The series overall consists of two trilogies. The first follows Phèdre, an extraordinary woman who bears the mark of Kushiel, the angel known as “The Punisher of God” and patron saint of--not to put too fine a point on it--sado-masochism. Recognized at an early age by a rather mysterious figure, Phèdre is adopted and raised in sort of a spymaster’s apprenticeship, or in Carey’s vernacular, “trained in the arts of covertcy.” (Which is not a word, outside the Kushielverse. I looked it up. But it should be.) These skills, along with her birthright as sort of a sublime masochist, puts Phèdre at the center of several epic adventures that involve the fate of nations, warfare, sorcery, and a dash of divine mystery.
The second trilogy is headed by Imriel, Phèdre’s foster son, and continues the theme of epic adventure into the next generation. The adventures are different and the characters are different, but if you like the first trilogy, you would probably like the second also. I found the second trilogy slightly less compelling, as is the way of things with second trilogies, but still deeply absorbing.
Part of the allure of Carey’s books is in the language. Lyrical, lush, rhythmic, nearly poetic. It reminds me a little of Anne Rice at her very best, only better. I absolutely love it and find the writing and the world of Terre d’Ange completely immersive.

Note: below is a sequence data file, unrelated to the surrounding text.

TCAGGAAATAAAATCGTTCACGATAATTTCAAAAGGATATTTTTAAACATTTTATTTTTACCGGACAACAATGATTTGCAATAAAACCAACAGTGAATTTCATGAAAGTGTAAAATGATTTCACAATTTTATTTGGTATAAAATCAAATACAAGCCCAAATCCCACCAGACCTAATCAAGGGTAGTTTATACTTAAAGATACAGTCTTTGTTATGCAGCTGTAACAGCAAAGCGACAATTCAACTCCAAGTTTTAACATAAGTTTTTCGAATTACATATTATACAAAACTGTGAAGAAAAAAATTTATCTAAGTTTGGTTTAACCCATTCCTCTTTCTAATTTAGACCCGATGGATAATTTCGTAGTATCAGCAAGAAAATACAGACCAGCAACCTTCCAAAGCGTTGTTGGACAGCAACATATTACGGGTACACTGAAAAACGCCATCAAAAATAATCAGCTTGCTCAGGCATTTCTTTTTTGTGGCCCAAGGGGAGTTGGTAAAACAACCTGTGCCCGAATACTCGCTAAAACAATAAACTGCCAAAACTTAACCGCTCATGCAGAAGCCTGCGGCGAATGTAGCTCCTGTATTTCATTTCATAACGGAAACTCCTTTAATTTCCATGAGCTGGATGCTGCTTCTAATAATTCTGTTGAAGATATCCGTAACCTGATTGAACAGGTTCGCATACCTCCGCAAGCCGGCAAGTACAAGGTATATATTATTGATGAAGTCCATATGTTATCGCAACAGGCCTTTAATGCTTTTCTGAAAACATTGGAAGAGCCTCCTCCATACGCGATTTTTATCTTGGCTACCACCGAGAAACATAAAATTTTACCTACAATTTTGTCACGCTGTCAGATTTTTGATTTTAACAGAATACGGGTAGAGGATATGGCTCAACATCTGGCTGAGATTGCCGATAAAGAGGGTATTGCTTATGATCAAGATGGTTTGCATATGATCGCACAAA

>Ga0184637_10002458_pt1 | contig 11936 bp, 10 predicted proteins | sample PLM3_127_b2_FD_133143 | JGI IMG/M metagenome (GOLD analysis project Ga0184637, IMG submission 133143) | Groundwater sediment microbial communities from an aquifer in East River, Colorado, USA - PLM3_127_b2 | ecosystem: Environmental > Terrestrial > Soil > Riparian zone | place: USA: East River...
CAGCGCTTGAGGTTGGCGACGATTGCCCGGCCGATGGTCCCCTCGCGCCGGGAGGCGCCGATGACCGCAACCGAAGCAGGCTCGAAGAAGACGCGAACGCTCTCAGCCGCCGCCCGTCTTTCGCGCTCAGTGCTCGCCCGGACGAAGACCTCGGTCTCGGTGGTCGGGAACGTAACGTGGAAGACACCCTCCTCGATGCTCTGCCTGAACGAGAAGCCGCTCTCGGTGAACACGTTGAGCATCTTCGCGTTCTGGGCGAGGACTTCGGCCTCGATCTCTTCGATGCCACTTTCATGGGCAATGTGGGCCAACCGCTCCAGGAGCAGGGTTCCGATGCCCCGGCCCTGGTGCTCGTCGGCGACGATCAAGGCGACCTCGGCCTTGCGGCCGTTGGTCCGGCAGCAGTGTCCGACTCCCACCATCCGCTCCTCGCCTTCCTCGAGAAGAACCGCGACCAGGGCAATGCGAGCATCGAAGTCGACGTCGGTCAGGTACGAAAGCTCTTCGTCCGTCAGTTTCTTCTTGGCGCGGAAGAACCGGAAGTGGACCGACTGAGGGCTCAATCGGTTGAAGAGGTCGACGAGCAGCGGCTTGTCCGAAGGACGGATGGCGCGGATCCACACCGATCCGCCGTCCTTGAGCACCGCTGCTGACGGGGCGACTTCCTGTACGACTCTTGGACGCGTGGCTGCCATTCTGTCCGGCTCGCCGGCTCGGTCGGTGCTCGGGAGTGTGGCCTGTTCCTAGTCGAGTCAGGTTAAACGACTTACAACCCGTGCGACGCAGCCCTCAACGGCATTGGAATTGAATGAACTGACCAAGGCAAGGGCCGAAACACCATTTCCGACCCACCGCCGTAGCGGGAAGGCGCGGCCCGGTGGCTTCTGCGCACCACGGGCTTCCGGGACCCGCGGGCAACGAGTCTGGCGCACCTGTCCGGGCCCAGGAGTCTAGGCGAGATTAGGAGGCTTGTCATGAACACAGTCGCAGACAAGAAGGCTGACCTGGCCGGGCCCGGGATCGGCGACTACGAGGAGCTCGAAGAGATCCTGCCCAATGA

I think what I like best about these books is the way the world-building and the characters interlock seamlessly to drive the plot. I believe they are character-driven books, which I love, but the construction of the world shapes the characters which in turn drive the plot, which hinges upon the structure of the world. I can’t think of another book or series that weave these three aspects together so skillfully.
A word of warning – there are a few scenes that are not for the faint of heart. If the notion of putting sex on a level with worship makes you uncomfortable, this may not be the series for you. If you cannot imagine a world where true love includes non-monogamous… let’s call them “events,” you may be put off. And if you can’t imagine an erotic encounter including pain, give it a pass. Incidently, if you like the first book with only some reservations around this point, I would recommend that you skip the third one. It’s quite disturbing, IMO.
As for me though, I love everything about them. I think they’re not for everyone, which is why I’m finding myself spending more space than usual on caveats and qualifications. But I love ‘em.
Did I mention that I love them? I do. I really, really do.
- Kushiel’s Dart
- Kushiel’s Chosen
- Kushiel’s Avatar
- Kushiel’s Scion
- Kushiel’s Justice
- Kushiel’s Mercy
Upcoming: a third trilogy set in the same universe but several generations in the future. We get to see some of the long-term fallout of things that happened in Scion and Justice.
NOW, FOR THE REALLY GOOD PART: ALPHA HEROES' FIRST GIVEAWAY